Toxic megacolon
Perforation
Fistula
Stricture
Haemorrhage
Carcinoma
Short bowel syndrome

17

UC vs Crohns - area of GIT

colon, appendix & terminal ileum vs all parts

18

UC vs Crohns - how it looks in colon

Continuous vs skip lesions

19

UC vs Crohns - involvement of rectum

Always involved vs rectum normal in 50%

20

UC vs Crohns - terminal ileum involvement

10% vs 30% chance

21

UC vs Crohns - pathology

Granular red mucosa with flat, undermining ulcers vs cobblestone appearance with apthoid and fissuring ulcers

22

UC vs Crohns - serosa

Normal vs serositis (fat wrapping)

23

UC vs Crohns - strictures present

Rare vs common

24

UC vs Crohns - fistulae

No spontaneous vs 10% presence

25

UC vs Crohns - anal lesion presence chance

25% vs 75%

26

UC vs Crohns - pathology - invasion of mucosa

Mainly mucosal vs transmural

27

UC vs Crohns - pathology - crypt abscesses

Common vs less common

28

UC vs Crohns - pathology - crypt distortion

Severe vs less severe

29

UC vs Crohns - pathology - granulomas presence

Sarcoid like granulomas present in 60%

30

UC vs Crohns - pathology - polyps

Inflammatory polyps common vs uncommon

31

Extra-intestinal manifestations of IBD - hepatic

Fatty change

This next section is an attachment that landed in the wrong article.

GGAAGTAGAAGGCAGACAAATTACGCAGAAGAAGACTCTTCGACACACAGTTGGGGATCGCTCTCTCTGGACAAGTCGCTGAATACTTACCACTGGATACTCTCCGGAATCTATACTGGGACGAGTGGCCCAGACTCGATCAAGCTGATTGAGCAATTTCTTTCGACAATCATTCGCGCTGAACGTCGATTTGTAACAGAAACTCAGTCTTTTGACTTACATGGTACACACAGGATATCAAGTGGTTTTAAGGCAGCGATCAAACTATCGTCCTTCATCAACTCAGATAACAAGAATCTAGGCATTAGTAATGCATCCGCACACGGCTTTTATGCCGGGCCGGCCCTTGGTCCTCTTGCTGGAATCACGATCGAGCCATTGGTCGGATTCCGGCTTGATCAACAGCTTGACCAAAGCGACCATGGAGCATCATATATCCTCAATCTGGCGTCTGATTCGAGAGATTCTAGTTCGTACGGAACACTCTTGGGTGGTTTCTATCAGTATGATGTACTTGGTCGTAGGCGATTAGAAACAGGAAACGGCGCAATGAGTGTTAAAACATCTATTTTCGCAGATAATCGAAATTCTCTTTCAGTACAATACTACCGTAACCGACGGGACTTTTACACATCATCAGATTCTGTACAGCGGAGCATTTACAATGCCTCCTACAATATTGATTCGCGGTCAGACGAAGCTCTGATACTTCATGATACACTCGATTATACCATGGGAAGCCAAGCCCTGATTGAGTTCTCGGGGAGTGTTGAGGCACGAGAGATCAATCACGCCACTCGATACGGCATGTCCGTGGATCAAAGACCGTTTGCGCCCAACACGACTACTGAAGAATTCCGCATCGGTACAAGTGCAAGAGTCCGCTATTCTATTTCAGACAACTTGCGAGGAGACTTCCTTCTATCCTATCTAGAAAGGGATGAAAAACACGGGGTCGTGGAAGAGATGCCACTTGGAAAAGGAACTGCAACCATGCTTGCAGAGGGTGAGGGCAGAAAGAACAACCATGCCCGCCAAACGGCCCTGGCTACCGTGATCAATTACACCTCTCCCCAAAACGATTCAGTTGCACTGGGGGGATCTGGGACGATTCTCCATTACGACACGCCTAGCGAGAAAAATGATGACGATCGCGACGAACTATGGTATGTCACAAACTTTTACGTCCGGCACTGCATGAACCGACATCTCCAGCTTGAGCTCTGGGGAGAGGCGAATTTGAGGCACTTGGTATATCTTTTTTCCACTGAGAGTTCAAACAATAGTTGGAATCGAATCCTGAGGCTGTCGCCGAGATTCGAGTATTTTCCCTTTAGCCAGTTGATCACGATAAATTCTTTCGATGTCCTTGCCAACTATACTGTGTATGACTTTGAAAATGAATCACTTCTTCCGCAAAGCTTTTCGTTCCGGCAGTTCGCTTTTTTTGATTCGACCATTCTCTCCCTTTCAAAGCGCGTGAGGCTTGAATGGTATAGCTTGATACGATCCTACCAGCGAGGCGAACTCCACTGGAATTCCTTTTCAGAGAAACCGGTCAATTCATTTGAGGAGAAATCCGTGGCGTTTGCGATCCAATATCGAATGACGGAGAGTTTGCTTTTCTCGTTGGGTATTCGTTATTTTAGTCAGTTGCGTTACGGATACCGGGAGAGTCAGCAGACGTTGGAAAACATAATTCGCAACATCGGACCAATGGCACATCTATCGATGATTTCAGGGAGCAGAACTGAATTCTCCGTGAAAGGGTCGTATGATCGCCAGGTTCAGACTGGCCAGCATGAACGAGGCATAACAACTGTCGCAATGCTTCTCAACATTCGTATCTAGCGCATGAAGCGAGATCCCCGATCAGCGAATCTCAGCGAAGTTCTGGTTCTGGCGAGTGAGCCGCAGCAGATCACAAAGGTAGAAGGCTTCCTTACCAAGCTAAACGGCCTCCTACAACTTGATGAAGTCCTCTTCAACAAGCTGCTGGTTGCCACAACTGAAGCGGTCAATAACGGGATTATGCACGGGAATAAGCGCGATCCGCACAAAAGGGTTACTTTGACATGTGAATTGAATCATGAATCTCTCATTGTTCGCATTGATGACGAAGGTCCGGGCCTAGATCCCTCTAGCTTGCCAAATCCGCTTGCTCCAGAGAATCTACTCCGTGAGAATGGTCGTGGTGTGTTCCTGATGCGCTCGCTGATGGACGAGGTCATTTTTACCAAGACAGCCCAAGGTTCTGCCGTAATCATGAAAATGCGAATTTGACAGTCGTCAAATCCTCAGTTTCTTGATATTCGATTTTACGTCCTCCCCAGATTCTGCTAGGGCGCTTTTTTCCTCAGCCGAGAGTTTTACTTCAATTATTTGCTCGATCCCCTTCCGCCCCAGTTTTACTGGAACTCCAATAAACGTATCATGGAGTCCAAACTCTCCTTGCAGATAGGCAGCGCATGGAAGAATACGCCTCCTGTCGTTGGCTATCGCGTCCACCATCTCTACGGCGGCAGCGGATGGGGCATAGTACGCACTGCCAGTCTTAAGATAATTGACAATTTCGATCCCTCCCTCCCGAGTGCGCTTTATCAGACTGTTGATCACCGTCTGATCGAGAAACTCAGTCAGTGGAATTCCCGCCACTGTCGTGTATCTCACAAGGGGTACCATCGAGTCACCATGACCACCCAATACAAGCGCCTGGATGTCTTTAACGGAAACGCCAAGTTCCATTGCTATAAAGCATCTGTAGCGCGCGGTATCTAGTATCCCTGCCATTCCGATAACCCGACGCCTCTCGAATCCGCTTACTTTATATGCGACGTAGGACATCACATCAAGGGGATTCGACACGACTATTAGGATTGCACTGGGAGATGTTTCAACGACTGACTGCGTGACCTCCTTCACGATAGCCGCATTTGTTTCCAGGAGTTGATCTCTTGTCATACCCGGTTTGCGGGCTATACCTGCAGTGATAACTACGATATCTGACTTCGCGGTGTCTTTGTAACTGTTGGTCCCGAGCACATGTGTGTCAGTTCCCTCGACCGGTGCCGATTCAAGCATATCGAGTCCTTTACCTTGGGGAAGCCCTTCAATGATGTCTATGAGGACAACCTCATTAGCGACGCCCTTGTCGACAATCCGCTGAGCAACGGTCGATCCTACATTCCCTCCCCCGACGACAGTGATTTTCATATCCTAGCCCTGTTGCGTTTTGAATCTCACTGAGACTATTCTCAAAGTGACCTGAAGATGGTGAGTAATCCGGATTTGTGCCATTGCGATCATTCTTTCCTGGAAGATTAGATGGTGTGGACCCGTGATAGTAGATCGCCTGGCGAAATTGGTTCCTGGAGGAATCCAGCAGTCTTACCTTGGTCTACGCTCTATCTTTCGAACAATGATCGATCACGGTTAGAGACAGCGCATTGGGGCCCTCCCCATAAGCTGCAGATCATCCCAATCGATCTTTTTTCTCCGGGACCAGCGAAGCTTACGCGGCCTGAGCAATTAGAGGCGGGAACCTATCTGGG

Granulomas
PSC
Bile duct carcinoma

32

Extra-intestinal manifestations of IBD - skeletal

Polyarthritis
Sacro-ileitis
Ankylosing spondylitis

33

Extra-intestinal manifestations of IBD - muco-cutaneous

Oral apthoid ulcers
Pyoderma gangrenosum
Erythema nodoum

34

Extra-intestinal manifestations of IBD - ocular

Iritis/uveitis
Episcleritis
Retinitis

35

Extra-intestinal manifestations of IBD - renal

Kidney and bladder stones

36

Extra-intestinal manifestations of IBD - Haematological

Anaemia
Leucocytosis
Thrombocytosis
Thrombo-embolic disease

37

Extra-intestinal manifestations of IBD - systemic

Amyloid
Vasculitis

38

Risk factors in UC

Early age of onset
Duration of disease >8-10 years
Total or extensive colitis
PSC
Family history CRC
Severity of inflammation
Presence of dysplasia

39

Colorectal polyps - what are they?

Mucosal protrusion
Solitary or multiple polyposis
Pedunculated, sessile or flat
Small or large
Due to mucosal or submucosal pathology or a lesion deeper in the bowel wall

40

Colorectal polyps - classifications

Neoplastic, hamartomatous, inflammatory or reactive
Benign or malignant
Epithelial or mesenchymal

41

Hamartomatous polyps types

Peutz-jeghers polyps
Juvenile polyps

42

Hyperplastic polyps

Common
1-5mm in size
Often multiple
Located in rectum & sigmoid colon
Small distal hyperplastic polyps have no malignant potential

43

Juvenile polyp